Edge detection with Sobel filters

Image processing often requires detecting edges. In this blog post I show a fragment shader that implements a “Sobel filter”, which is one method to detect edges. For a live demo, click “Start webcam” below to see edges detected in your webcam video:

What is an edge, anyway? One definition is “a steep enough gradient”. Generally, an edge detection filter differentiates a grayscale input image, and produces a grayscale output image where a pixel’s brightness in the output image corresponds to the gradient’s steepness in the input image. Take a look at what the demo does with my webcam, and consider whether “a steep gradient” really matches your intuition of what an “edge” is:

In my opinion, there are some oddities. Notice the lampshade in the corner does not get a full outline. Or notice that the neckline of my T-shirt is forgotten. It doesn’t look exactly like a line drawing by a human. Nevertheless, let’s run with this definition of an edge as “a steep gradient in the image”.

Notice that the output of an edge detection filter is another grid of pixels. You may have been expecting the output to be more like a set of vectors, like an SVG. This is sometimes called “contouring” or “border following”. The demo above does not attempt to find such vectors.

Notice also that edge detection is typically defined on a “grayscale” input image. However, your webcam provides a color image. One approach is to convert the image to grayscale before detecting edges, although this throws away information (and thus edges). Another approach is to run edge detection separately on each color channel. That is what the demo above does. For example, if a line is mostly red, it means there is a steep gradient in the red color channel. Notice the strong orange line in the image above: there is little blue in it, because my blue-ish T-shirt meets the blue-ish sky in the window.

A Sobel filter is one edge detection method. It detects a gradient by performing “convolutions” on the grayscale input image. A “convolution” is a fancy name for a weighted sum of neighboring pixels. The specific weights in the sum are called a “kernel” in the jargon. Here is an example 3x3 kernel that can detect horizontal gradients (or equivalently, vertical edges):

1  0 -1
2  0 -2
1  0 -1

For each pixel of the output, this 3x3 grid of weights is centered on the equivalent pixel in the input and its neighboring eight pixels. Each pixel is multiplied by its weight, then they’re added together to get the output.

In essence, the above kernel subtracts the brightness on the right from the brightness on the left. If all pixels are similar, the positive weights cancel with the negative weights, and the total sum is near zero. If given a horizontal gradient, from white on the left to black on the right, the kernel outputs a positive value. For example, consider a horizontal gradient that decreases by 1 for every pixel towards the right:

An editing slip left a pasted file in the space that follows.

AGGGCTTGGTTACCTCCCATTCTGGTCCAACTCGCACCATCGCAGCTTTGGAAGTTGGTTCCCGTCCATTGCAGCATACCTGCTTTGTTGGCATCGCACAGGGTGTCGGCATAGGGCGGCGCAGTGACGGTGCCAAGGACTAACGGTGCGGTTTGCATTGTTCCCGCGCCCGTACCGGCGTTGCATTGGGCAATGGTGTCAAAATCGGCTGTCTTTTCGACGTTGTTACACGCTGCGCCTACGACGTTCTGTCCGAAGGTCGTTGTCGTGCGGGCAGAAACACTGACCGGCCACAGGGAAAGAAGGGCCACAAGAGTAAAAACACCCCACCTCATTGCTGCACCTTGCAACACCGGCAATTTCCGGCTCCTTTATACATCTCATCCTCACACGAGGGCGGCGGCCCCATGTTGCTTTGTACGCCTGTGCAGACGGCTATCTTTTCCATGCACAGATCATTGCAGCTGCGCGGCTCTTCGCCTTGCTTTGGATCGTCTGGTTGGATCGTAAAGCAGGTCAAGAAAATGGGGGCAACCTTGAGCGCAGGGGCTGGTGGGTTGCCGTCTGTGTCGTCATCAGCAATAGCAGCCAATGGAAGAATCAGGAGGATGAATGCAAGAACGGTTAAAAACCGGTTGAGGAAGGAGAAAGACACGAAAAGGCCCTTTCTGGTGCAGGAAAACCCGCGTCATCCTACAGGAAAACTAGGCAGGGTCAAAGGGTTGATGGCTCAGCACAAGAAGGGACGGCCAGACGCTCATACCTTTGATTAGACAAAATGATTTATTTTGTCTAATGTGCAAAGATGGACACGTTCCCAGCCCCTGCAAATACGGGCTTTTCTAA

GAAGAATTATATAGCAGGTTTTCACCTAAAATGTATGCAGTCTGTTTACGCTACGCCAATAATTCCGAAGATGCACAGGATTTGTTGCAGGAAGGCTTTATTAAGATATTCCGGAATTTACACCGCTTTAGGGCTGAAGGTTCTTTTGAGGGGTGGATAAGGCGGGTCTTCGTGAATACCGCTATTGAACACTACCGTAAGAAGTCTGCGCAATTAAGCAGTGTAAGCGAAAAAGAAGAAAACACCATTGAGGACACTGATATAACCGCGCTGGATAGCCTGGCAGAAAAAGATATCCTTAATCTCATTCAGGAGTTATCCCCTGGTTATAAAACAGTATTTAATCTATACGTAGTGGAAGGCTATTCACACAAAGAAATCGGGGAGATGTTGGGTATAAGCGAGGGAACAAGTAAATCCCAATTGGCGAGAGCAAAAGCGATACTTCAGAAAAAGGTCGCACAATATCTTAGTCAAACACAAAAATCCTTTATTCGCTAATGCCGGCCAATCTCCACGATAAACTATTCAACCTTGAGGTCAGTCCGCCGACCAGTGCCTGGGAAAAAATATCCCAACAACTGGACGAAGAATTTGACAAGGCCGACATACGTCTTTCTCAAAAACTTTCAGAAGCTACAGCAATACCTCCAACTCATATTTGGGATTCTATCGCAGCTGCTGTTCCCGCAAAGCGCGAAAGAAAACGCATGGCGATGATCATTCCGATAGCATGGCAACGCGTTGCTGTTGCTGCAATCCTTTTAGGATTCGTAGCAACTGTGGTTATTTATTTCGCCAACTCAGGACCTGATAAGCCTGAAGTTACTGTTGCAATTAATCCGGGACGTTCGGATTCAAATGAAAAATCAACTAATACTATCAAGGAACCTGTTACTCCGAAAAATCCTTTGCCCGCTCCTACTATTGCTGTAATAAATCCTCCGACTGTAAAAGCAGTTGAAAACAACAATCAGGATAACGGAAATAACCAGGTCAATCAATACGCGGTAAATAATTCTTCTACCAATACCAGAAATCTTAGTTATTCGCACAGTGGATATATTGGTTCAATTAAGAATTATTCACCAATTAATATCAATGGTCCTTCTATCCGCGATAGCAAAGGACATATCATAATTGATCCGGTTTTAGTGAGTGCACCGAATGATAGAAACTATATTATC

3  2  1
3  2  1
3  2  1

Our Sobel filter applied to the middle pixel here gives 6:

3*1  + 2*0 + 1*-1 +
3*2  + 2*0 + 1*-2 +  ==  6
3*1  + 2*0 + 1*-1

If given a horizontal gradient in the other direction, from black on the left to white on the right, the kernel outputs the equivalent negative value, -6.

This kernel does not detect vertical gradients (or horizontal edges); it will output 0 for these. To detect vertical gradients, you can rotate the kernel to get:

 1  2  1
 0  0  0
-1 -2 -1

But what about gradients/edges in other directions? Perhaps you can imagine designing more kernels to detect diagonal gradients. However, this is not what a Sobel filter does. Instead, a Sobel filter combines the horizontal and vertical gradients with the Euclidean distance function, sqrt(horizontal^2 + vertical^2).

This is not actually equivalent to detecting a diagonal gradient! Our Sobel filter assigned a strength of 6 to horizontal and vertical gradients, but it turns out to assign a strength of 8 to an equivalent diagonal gradient. If you want to see why, consider a 45-degree gradient, from white in the top left to black in the bottom right, decreasing at the same rate of 1 per pixel. The pixel values would look like this:

[ 2.0*sqrt(2), 1.5*sqrt(2), 1.0*sqrt(2),
  1.5*sqrt(2), 1.0*sqrt(2), 0.5*sqrt(2),
  1.0*sqrt(2), 0.5*sqrt(2), 0.0*sqrt(2) ]

Try applying our horizontal Sobel filter to this image; you’ll get 4*sqrt(2), or 5.65, as the strength of the horizontal component of the gradient in the image. The vertical gradient would work out the same. Combining these with our distance function gives sqrt(64), or 8.

So, not perfect: a diagonal gradient is reported as 33% stronger than an orthogonal gradient. But we can get more consistent results with a different kernel. The following kernel detects a strength of 32 for both orthogonal and diagonal gradients.

3   0  -3
10  0  -10
3   0  -3

Honestly, I don’t understand why the Sobel filter uses a 3x3 kernel. The 1x3 kernel 1 0 -1 also detects a horizontal gradient, is cheaper, works out nicely with diagonal gradients, and its output looks extremely similar, or better. If anyone knows, get in touch.

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Tagged #programming, #web, #webgl. All content copyright James Fisher 2020. This post is not associated with my employer. Found an error? Edit this page.